by Keelan Freitag
we have something called a moshpit," boasted old-school dubstepper Caspa
at his Christmas Eve show in the Webster Hall of Chelsea, New York. "Do you have that here? Do you know what
a moshpit is?" UK
And then it began.
WOB WOB WOB WOB WOB as the bodies in the pit tossed each other like ragdolls. At one point, even several female-festival-fairies (if you don't know the type, think rave girls) were seen throwing their weight around.
But I'm getting way ahead of myself. To start this journey we must go back to the beginning of the show: sitting in a club listening to 'I'm Sexy And I Know It' by LMFAO about twenty times in the course of 3 hours. Absolute torture. Then came the rollers; the ecstasy mules of the night; with wide pupils that stare like the world is a television set and vision only goes in one direction. Several times I had to tell an overzealous stranger to stop touching me and scram. By 1:00 a.m. it was time to either hear some dubstep or get the hell out of limbo.
Luckily, Caspa went on a half hour later. Take it from me, walking up the marble stairs to the third floor of the Webster Hall felt like ascending out of the hell of a frat-house dance party and into the arms of a devilish angel.
Caspa started his set with darker dub, keeping the tempo down and sticking purely to low wobbles and high female vocal style. Girls with pacifiers and bead bracelets threw their bodies against the slow beat as guys dripping with sweat were caught headbanging. Caspa's cover of La Roux's "The Kill" was my personal highlight of the night.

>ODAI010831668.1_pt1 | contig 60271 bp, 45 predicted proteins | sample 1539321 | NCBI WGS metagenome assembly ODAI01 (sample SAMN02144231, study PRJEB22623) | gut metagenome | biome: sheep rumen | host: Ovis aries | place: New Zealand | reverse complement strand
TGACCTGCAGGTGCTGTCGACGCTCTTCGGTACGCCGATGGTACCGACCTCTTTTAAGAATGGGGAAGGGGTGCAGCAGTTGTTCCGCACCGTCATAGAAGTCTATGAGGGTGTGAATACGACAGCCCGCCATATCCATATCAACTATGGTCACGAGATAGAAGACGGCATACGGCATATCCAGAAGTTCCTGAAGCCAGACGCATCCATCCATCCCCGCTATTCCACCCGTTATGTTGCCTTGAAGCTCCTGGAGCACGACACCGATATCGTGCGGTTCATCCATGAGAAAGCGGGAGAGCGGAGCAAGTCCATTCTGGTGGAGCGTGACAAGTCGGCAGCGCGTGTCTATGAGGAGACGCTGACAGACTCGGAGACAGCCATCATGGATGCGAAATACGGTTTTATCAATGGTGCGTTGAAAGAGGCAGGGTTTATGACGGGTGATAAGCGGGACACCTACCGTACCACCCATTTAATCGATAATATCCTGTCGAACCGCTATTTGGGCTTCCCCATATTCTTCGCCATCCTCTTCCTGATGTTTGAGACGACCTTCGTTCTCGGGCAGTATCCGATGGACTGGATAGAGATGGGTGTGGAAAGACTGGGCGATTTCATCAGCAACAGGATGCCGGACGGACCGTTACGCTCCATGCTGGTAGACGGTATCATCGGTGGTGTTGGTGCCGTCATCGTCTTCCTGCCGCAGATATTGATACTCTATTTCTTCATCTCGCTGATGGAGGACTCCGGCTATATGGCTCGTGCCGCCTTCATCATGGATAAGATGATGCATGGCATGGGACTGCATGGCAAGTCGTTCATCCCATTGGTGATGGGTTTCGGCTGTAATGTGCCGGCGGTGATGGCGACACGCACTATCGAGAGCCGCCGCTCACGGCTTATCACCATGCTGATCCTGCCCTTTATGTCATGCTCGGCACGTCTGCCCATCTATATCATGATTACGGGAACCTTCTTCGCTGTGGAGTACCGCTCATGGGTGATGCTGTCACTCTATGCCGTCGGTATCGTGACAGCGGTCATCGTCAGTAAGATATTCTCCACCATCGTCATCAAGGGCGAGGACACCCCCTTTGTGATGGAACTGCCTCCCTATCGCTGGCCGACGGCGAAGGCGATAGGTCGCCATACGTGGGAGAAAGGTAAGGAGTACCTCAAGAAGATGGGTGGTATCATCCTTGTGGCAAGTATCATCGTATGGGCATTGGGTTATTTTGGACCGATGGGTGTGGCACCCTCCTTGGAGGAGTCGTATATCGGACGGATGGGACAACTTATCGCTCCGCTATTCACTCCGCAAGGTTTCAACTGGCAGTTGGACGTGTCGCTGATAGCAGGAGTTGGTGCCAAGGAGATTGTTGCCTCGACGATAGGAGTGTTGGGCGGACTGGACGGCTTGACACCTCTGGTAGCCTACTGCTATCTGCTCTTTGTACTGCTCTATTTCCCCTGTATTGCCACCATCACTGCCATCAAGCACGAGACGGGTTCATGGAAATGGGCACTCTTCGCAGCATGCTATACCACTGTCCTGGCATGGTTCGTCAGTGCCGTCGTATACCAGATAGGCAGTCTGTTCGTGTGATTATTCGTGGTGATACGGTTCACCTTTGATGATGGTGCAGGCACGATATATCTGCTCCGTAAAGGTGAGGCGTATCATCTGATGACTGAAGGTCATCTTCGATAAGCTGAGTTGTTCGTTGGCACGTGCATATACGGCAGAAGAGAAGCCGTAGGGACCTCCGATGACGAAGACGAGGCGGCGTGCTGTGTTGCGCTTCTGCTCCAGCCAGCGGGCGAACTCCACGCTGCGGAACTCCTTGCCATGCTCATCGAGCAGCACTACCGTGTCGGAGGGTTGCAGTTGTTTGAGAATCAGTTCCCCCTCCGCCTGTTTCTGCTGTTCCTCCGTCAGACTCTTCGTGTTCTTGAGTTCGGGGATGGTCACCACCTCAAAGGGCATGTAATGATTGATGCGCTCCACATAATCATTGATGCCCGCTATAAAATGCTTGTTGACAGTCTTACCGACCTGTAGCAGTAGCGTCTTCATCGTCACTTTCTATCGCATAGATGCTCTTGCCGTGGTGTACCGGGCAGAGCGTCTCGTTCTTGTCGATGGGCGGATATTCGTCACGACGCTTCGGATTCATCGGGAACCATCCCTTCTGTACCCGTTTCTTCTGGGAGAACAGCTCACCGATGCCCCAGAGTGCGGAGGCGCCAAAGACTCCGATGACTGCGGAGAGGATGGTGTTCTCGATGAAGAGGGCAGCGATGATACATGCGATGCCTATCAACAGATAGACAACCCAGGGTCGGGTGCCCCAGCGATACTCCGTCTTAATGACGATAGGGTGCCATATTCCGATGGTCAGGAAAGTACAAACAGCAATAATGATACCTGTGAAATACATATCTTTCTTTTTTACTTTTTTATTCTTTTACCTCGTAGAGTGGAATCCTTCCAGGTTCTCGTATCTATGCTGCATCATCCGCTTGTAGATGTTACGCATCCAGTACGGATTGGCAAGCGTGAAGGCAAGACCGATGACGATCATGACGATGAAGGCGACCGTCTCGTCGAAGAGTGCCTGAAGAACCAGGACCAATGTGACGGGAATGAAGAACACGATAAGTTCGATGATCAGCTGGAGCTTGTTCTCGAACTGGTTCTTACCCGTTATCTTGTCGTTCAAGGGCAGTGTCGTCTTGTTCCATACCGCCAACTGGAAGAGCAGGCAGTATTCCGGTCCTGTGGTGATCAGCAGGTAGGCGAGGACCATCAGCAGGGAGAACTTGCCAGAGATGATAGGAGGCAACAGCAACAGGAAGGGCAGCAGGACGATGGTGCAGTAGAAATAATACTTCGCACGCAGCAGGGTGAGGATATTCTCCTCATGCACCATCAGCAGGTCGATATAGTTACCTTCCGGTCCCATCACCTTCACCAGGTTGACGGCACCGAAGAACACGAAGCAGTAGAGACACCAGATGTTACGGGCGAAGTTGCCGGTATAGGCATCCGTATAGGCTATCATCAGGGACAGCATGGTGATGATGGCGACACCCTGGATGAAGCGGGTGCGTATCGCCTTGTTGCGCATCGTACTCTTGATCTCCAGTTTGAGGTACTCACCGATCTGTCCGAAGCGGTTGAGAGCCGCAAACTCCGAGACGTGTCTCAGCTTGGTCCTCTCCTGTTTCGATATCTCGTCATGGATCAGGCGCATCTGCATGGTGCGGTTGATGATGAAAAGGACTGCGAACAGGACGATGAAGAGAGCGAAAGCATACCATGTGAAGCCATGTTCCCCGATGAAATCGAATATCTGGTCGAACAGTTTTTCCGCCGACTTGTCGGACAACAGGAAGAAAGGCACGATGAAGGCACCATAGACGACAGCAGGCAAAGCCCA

Check out this vid, taken at the show!
Halfway through the show, however, Caspa's british accent was heard over the PA system. "Lets turn up the tempo a bit. Lets get this party moving." Thus began the second half of his set, which started off with a couple Drum and Bass tracks. Again the bodies swam and flailed around each other, caught in flashes of pure white light. The quicker dance tempo injected a new energy, giving most in the cramped venue a second wind.
All in all Caspa showed his true talent: injecting a crowd of animals with pure power and excitement, forcing us to rage until the early hours and trudge home sweaty and exhausted.